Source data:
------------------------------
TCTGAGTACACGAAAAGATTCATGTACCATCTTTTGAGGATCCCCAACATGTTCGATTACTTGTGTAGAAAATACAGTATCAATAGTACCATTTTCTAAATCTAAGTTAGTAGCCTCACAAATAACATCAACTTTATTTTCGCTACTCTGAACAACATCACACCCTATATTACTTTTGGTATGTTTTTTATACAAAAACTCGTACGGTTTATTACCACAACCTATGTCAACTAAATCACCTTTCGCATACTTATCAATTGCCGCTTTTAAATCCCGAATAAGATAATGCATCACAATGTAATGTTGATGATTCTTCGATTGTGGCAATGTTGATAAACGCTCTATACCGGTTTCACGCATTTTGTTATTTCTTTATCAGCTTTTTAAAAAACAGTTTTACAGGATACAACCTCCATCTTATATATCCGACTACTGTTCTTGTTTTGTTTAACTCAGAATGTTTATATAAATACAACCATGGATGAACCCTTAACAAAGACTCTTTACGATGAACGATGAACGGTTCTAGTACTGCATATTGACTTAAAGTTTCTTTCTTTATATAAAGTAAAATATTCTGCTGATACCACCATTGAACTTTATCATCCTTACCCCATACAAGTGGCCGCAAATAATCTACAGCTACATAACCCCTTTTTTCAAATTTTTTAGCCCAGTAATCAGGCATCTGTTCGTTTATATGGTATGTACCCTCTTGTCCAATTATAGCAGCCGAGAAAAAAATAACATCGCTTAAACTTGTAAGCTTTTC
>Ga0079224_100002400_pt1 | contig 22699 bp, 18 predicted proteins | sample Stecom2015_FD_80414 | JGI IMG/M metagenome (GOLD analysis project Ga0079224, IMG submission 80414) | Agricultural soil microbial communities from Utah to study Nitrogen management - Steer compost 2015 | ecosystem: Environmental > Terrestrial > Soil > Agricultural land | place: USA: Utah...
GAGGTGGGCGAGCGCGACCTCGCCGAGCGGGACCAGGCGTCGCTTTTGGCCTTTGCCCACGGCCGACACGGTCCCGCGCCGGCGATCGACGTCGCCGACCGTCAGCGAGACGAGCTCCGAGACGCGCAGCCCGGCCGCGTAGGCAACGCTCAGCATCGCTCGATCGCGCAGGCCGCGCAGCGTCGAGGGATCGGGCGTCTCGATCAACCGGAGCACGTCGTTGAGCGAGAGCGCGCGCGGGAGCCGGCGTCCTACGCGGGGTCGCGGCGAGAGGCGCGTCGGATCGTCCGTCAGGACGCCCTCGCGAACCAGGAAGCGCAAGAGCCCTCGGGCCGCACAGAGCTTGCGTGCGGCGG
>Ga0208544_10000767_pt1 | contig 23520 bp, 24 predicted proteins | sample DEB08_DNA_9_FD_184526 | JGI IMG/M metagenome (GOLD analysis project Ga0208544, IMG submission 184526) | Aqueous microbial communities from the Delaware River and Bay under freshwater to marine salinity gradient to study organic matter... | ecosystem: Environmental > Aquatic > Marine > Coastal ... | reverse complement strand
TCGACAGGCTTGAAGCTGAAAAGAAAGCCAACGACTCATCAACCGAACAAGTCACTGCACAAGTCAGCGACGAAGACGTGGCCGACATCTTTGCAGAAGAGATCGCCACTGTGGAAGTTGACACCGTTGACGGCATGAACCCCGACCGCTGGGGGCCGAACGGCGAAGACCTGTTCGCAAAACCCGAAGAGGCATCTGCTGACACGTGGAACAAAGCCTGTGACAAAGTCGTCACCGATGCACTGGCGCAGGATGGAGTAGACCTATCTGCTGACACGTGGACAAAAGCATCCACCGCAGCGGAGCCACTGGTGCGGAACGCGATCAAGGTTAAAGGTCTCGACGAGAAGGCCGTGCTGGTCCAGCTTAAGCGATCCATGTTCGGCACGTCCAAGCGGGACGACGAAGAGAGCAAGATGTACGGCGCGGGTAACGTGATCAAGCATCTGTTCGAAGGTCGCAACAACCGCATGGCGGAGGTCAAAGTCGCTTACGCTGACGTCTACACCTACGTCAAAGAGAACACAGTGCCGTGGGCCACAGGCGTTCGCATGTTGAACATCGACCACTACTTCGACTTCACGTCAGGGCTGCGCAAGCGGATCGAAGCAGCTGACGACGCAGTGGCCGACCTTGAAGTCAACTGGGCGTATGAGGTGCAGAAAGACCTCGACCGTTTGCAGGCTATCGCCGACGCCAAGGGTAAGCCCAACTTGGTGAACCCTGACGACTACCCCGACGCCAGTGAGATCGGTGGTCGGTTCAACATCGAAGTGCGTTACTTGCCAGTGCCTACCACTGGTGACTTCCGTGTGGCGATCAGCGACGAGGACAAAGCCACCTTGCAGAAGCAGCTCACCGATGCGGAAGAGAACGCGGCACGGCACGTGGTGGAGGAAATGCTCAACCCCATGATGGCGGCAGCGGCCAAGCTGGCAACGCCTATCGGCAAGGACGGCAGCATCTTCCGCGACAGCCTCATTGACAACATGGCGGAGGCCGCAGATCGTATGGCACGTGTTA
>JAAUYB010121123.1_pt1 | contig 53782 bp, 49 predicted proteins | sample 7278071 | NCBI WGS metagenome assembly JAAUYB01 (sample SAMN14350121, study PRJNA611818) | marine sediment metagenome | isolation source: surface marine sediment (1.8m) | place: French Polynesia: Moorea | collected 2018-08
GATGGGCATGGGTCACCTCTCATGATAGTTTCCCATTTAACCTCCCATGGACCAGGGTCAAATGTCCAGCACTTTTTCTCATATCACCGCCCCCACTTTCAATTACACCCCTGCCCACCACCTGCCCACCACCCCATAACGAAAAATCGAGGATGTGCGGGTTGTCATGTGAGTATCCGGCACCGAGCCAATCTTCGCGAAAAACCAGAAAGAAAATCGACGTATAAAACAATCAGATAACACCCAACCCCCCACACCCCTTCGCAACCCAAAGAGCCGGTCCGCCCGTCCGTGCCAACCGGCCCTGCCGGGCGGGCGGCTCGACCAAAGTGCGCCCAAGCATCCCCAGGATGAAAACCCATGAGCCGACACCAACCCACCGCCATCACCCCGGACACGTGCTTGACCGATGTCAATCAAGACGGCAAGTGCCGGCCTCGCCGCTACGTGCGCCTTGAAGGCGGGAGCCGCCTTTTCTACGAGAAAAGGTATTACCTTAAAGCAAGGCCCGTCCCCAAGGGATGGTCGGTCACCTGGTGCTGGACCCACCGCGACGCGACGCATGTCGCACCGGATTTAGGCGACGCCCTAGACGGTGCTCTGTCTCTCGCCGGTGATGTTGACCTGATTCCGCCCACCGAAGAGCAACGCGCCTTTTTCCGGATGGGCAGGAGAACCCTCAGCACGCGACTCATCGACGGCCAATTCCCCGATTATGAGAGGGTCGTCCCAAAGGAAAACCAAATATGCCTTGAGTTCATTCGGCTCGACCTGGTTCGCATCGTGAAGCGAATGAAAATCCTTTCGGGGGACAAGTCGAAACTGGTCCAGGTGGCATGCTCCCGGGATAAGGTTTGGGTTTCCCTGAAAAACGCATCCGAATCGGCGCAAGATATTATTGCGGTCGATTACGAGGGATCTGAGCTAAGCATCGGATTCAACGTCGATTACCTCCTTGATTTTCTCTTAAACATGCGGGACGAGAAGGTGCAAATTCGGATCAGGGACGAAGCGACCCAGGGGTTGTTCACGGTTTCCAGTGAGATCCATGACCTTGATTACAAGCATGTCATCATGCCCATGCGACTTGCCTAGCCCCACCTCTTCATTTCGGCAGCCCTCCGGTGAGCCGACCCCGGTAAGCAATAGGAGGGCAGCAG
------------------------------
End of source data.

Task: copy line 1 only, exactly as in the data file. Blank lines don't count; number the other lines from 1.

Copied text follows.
TCTGAGTACACGAAAAGATTCATGTACCATCTTTTGAGGATCCCCAACATGTTCGATTACTTGTGTAGAAAATACAGTATCAATAGTACCATTTTCTAAATCTAAGTTAGTAGCCTCACAAATAACATCAACTTTATTTTCGCTACTCTGAACAACATCACACCCTATATTACTTTTGGTATGTTTTTTATACAAAAACTCGTACGGTTTATTACCACAACCTATGTCAACTAAATCACCTTTCGCATACTTATCAATTGCCGCTTTTAAATCCCGAATAAGATAATGCATCACAATGTAATGTTGATGATTCTTCGATTGTGGCAATGTTGATAAACGCTCTATACCGGTTTCACGCATTTTGTTATTTCTTTATCAGCTTTTTAAAAAACAGTTTTACAGGATACAACCTCCATCTTATATATCCGACTACTGTTCTTGTTTTGTTTAACTCAGAATGTTTATATAAATACAACCATGGATGAACCCTTAACAAAGACTCTTTACGATGAACGATGAACGGTTCTAGTACTGCATATTGACTTAAAGTTTCTTTCTTTATATAAAGTAAAATATTCTGCTGATACCACCATTGAACTTTATCATCCTTACCCCATACAAGTGGCCGCAAATAATCTACAGCTACATAACCCCTTTTTTCAAATTTTTTAGCCCAGTAATCAGGCATCTGTTCGTTTATATGGTATGTACCCTCTTGTCCAATTATAGCAGCCGAGAAAAAAATAACATCGCTTAAACTTGTAAGCTTTTC